1. Limited time only! Sign up for a free 30min personal tutor trial with Chegg Tutors
    Dismiss Notice
Dismiss Notice
Join Physics Forums Today!
The friendliest, high quality science and math community on the planet! Everyone who loves science is here!

Physical meaning of material derivative

  1. Dec 12, 2007 #1
    Dear all,

    For my Ph.D research. I have to use the material derivative concept. I reviewed some of my previous continuum mechanics course notes but this topic was superficial in our course. I am reading the book "A first course in continuum mechanics" by Fung. I also noted from some books in the library that the material derivative is the "time rate change measured by an observer moving with the specific particles under study". I can understand the mathematical concept from Fung's book but I have difficulty in visualizing it in my mind.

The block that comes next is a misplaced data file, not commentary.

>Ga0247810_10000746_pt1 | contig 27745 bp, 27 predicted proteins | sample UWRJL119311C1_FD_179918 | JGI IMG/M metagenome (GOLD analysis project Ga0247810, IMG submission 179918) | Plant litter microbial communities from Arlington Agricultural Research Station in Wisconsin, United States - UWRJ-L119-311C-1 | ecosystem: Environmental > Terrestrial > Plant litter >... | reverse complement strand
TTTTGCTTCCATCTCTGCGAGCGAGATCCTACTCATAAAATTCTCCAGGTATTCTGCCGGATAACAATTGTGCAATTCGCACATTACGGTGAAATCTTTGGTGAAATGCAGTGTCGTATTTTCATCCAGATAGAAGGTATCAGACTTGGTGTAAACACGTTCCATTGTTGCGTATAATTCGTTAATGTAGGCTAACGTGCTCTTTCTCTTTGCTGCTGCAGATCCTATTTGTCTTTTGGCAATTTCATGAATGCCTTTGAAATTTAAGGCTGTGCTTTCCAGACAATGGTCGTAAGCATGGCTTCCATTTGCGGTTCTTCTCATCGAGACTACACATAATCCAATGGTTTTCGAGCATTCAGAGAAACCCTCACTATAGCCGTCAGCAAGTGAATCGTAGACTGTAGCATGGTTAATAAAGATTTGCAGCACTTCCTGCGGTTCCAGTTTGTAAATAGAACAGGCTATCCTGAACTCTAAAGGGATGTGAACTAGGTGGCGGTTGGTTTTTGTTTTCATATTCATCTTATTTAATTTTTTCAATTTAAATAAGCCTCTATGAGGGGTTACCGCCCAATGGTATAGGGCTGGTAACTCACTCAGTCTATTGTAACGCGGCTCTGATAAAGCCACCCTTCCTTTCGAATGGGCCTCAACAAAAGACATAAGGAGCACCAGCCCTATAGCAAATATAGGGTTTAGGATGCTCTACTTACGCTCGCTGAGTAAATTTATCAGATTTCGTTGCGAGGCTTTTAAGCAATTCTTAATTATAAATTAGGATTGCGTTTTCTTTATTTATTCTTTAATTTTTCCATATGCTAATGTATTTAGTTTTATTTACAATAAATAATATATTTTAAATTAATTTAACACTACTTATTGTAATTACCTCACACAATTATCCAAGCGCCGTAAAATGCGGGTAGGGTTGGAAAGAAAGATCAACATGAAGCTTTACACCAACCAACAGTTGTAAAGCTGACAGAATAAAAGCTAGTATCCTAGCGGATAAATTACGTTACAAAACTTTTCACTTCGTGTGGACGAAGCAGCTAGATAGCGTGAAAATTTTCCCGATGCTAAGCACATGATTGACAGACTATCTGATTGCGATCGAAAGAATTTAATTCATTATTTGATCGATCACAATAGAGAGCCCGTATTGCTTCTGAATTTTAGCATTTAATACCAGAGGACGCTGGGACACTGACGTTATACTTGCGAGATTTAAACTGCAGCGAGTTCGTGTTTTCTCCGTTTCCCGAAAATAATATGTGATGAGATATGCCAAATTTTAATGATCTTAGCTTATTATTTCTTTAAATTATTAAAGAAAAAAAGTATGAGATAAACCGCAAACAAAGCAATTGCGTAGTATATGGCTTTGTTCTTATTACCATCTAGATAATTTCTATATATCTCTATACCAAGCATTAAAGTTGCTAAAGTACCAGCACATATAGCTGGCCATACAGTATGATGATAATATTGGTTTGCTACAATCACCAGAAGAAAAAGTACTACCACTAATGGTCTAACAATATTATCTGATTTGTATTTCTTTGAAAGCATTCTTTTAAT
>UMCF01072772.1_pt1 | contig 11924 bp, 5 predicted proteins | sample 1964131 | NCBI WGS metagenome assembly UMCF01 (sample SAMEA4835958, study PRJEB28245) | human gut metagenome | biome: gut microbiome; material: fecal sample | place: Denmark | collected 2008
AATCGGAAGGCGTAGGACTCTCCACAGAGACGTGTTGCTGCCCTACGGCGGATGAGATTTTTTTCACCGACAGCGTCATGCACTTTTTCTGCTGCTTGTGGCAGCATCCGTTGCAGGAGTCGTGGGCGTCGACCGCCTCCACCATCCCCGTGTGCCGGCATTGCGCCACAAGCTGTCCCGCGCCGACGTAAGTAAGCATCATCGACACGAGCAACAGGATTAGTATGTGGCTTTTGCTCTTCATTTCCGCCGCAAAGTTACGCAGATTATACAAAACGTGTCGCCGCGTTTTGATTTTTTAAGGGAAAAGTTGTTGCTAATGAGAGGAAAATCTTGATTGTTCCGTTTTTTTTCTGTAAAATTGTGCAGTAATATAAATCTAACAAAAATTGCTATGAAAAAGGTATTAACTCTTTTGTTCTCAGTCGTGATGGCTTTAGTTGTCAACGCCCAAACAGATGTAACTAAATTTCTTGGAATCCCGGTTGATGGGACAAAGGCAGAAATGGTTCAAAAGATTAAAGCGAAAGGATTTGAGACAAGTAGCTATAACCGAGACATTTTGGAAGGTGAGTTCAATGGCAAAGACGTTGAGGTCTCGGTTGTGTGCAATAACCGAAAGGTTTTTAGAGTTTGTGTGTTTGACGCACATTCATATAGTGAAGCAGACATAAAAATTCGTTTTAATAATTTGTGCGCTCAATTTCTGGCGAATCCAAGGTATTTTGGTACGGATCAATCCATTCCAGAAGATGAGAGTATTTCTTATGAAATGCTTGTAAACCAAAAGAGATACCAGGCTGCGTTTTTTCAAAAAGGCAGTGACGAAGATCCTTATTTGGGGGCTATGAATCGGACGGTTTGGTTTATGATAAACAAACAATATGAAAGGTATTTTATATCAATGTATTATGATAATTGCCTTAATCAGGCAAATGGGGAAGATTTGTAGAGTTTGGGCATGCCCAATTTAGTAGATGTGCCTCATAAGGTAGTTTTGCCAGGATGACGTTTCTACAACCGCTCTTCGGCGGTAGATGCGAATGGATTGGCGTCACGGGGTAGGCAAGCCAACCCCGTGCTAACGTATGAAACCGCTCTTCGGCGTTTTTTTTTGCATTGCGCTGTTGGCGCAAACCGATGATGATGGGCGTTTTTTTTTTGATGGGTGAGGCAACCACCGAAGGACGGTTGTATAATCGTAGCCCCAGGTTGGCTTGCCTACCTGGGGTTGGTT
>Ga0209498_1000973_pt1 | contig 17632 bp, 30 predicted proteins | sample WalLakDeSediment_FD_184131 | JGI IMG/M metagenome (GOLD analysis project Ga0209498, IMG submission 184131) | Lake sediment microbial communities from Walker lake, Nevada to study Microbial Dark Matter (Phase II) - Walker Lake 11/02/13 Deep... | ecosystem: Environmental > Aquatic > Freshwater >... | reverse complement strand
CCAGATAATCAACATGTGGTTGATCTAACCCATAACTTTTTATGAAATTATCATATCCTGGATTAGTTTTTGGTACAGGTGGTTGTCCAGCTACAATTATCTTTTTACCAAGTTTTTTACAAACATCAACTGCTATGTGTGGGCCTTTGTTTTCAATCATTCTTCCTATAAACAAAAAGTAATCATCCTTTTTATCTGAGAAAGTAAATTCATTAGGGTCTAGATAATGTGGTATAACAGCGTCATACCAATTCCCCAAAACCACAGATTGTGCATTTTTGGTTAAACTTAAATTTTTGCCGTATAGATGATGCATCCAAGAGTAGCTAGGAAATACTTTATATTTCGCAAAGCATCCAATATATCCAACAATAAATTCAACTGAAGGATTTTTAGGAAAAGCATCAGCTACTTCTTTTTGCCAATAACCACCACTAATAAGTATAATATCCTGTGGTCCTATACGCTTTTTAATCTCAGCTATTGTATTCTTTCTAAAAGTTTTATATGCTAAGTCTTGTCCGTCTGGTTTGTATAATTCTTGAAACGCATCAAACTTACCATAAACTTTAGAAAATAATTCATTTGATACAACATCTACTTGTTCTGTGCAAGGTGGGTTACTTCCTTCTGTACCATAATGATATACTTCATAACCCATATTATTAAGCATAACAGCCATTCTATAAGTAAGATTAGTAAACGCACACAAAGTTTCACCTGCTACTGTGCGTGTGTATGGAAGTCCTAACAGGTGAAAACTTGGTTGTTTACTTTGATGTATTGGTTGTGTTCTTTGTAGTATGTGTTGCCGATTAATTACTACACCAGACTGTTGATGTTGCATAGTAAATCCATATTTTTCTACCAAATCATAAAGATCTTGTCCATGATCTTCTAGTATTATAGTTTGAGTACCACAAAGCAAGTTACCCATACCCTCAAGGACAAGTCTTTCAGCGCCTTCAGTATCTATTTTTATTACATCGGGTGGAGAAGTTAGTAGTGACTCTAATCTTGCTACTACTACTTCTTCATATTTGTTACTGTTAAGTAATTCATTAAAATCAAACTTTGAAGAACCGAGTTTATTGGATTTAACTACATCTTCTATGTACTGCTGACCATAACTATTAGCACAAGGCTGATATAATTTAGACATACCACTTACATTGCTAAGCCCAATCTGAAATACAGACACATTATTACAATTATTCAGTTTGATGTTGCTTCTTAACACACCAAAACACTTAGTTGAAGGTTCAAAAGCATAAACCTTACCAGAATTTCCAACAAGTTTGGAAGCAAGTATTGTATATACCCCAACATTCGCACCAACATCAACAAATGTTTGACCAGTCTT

Can someone kindly explain the physical meaning of the material derivative with some physical examples?


  2. jcsd
  3. Dec 12, 2007 #2
    It is the Total Derivative that mathematicians use, with variables t,x,y,z.

    Sometimes called the Substantial Derivative - in fluid mechanics - as used in the derivation of the Navier-Stokes equations.
Share this great discussion with others via Reddit, Google+, Twitter, or Facebook